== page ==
Believe it or not, every film contains three key elements, the story, character, and theme. Without all of these elements, you don't have a film.
Story is the plot of the film. Every film tells a different story to its audience and contains conflict and stakes that are continuously raised throughout the script.
For example, Titanic follows a tragic love story between a lower class man who falls in love with a rich woman on the famed "Titanic" ship that tragically sunk in 1914.
"The Wizard of Oz" follows a teenage Kansas girl who ends up in Oz, and the only way to get home is to meet the wizard.
Think about how boring it would be to watch someone easily achieve their goal. I'm sure "The Wizard of Oz" wouldn't have been made if Dorothy automatically clicked her heels when she got to Oz.
Characters are an essential element to a film because they are part of the plot. From a writers perspective, characters are the heart of the story. Whenever someone watches a film, they want to see someone face challenges during their journey, yet at the same time, they also want to see someone who they can relate to on screen.
What are their strengths and weaknesses? Positive traits? Negative traits? Fears? What are their hopes and desires?
It's also important to note that your character, mainly the protagonist, likable early on because your audience wants to root for them to succeed in the end. If your protagonist is a jerk and has unlikable traits, the audience isn't going to feel satisfied and lose interest quickly.
In The Truman Show, for example, Truman spends most of the film making sense of his "reality" and trying to escape from it. Not only is he trying to escape, he's spent most of his life unaware that his life has been broadcast to millions of people around the world.
Throughout most of his life, Truman has always wondered what the outside world was like, but due to the "reality show", he's only familiar with the town he's lived in. Later, when he ventures out to escape to the real world, he faces various challenges that prevent him from leaving, and later realizes the only option left to escape is to face his fears of the ocean.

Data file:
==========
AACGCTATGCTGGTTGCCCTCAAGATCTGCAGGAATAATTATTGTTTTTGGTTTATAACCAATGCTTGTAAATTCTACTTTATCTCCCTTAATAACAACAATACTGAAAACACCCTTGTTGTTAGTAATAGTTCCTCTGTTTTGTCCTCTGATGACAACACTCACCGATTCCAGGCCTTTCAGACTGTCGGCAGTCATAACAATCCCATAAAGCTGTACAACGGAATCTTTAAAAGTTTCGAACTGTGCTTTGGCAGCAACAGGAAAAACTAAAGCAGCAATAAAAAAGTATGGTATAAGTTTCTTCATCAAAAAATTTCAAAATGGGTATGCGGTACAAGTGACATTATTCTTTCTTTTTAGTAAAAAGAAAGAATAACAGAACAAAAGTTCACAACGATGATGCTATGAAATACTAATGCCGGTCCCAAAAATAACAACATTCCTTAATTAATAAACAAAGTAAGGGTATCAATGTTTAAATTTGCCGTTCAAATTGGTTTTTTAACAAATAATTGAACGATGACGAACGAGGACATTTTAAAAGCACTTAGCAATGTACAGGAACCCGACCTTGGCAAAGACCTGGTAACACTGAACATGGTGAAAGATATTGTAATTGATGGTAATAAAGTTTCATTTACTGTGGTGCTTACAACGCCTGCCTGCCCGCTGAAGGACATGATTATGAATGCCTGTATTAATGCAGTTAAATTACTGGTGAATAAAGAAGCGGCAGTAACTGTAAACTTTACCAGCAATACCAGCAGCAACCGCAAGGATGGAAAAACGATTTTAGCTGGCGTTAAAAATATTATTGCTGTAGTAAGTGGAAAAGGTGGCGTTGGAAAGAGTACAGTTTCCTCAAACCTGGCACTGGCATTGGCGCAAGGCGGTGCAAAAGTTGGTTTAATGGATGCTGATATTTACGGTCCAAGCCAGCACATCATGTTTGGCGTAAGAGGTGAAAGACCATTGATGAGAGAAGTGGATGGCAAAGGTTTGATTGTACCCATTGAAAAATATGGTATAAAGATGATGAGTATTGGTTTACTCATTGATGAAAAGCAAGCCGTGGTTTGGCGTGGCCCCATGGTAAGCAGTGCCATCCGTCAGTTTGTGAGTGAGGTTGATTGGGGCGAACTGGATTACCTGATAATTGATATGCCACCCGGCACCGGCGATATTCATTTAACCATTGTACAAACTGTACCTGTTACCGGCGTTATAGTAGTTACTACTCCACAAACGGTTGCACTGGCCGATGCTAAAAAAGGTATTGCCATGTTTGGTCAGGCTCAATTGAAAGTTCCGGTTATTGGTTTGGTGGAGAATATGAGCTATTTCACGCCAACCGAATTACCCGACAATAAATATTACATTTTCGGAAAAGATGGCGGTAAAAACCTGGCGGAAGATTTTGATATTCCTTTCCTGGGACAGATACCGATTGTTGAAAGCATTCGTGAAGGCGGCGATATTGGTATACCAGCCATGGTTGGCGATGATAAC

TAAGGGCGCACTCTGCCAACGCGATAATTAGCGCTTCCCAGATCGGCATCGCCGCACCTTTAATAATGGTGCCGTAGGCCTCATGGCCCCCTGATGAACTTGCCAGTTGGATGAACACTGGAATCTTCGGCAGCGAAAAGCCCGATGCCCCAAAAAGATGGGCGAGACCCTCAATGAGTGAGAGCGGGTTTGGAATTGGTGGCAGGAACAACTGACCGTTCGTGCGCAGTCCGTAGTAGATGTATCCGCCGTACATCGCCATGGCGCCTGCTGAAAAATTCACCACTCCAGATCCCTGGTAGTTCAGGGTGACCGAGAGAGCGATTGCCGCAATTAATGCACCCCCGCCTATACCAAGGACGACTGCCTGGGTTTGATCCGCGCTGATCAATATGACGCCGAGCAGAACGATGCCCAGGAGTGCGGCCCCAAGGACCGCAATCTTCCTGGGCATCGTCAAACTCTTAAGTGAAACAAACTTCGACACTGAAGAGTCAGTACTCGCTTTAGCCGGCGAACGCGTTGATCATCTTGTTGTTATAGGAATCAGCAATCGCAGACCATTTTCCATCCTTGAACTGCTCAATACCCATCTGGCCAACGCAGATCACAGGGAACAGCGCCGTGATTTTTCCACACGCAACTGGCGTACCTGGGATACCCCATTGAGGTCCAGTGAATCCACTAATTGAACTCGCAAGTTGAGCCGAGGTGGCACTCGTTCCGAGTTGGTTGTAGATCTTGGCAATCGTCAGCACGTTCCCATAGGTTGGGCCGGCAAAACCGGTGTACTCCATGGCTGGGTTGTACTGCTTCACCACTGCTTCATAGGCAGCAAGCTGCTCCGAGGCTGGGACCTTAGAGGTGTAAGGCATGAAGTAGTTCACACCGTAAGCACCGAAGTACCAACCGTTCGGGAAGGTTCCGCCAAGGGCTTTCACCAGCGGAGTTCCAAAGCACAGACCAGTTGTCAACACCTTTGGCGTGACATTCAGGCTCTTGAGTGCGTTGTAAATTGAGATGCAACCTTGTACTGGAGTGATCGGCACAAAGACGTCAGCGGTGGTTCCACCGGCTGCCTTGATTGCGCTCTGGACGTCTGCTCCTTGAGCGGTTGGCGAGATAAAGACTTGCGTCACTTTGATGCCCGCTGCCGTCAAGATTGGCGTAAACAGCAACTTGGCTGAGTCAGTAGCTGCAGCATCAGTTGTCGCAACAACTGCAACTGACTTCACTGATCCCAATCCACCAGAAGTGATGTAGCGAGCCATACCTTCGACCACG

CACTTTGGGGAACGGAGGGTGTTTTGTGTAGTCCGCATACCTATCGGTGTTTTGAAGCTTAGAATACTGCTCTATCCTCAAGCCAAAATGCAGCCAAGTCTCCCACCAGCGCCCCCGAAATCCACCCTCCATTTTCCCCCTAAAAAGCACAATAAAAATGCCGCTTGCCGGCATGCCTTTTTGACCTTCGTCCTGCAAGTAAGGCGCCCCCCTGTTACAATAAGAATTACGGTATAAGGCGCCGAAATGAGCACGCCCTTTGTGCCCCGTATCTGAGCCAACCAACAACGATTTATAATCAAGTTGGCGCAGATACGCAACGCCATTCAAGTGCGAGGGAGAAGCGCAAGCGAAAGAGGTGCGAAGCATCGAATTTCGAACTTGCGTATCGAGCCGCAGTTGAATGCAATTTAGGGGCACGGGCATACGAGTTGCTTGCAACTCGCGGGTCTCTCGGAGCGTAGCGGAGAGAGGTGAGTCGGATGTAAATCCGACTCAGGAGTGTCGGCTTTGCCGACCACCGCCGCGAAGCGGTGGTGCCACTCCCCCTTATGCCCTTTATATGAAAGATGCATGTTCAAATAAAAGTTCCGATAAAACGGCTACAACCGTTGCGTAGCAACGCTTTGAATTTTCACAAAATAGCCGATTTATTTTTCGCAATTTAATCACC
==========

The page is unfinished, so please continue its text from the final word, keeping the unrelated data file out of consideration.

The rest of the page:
The final, and most important element, is theme! By now, you already know that the theme is the message of the story and the lesson you want the audience to walk away with. Without having a theme, there is no point and the audience will walk away feeling unsatisfied.
Believe it or not, every film has a theme, whether it's obvious or not. I've heard writers talk about themes and some say that most films don't have a theme or shouldn't have a theme, to which I disagree.
Just because a viewer can't identify the theme of a film, doesn't mean there isn't a lesson the writer wants to share with the audience. Who would Shrek become if he spent most of the film blocking people out and spend the entirety of the film isolating himself from everyone?
Like I've mentioned previously, the theme can be obvious, such as "Life is full of second chances." and other times, the theme isn't obvious at first, like in When Harry Met Sally, where the theme was "Can a man and a woman be friends and nothing more?"
500 Days of Summer is a perfect example of where the audience has to dive a bit deeper into discovering the overall theme. Near the beginning, we get a sense that the theme is "Expectations vs Reality". If you think about it, the first half of the 500 days was the expectations, but the second half of Toms relationship with Summer was the reality.
Consider for a moment that your script is like a burger (or unless you're vegan, a veggie burger). The story is meat of the story. The character and theme, on the other hand are the buns that hold the meat together.
If you have any questions, feel free to let me know!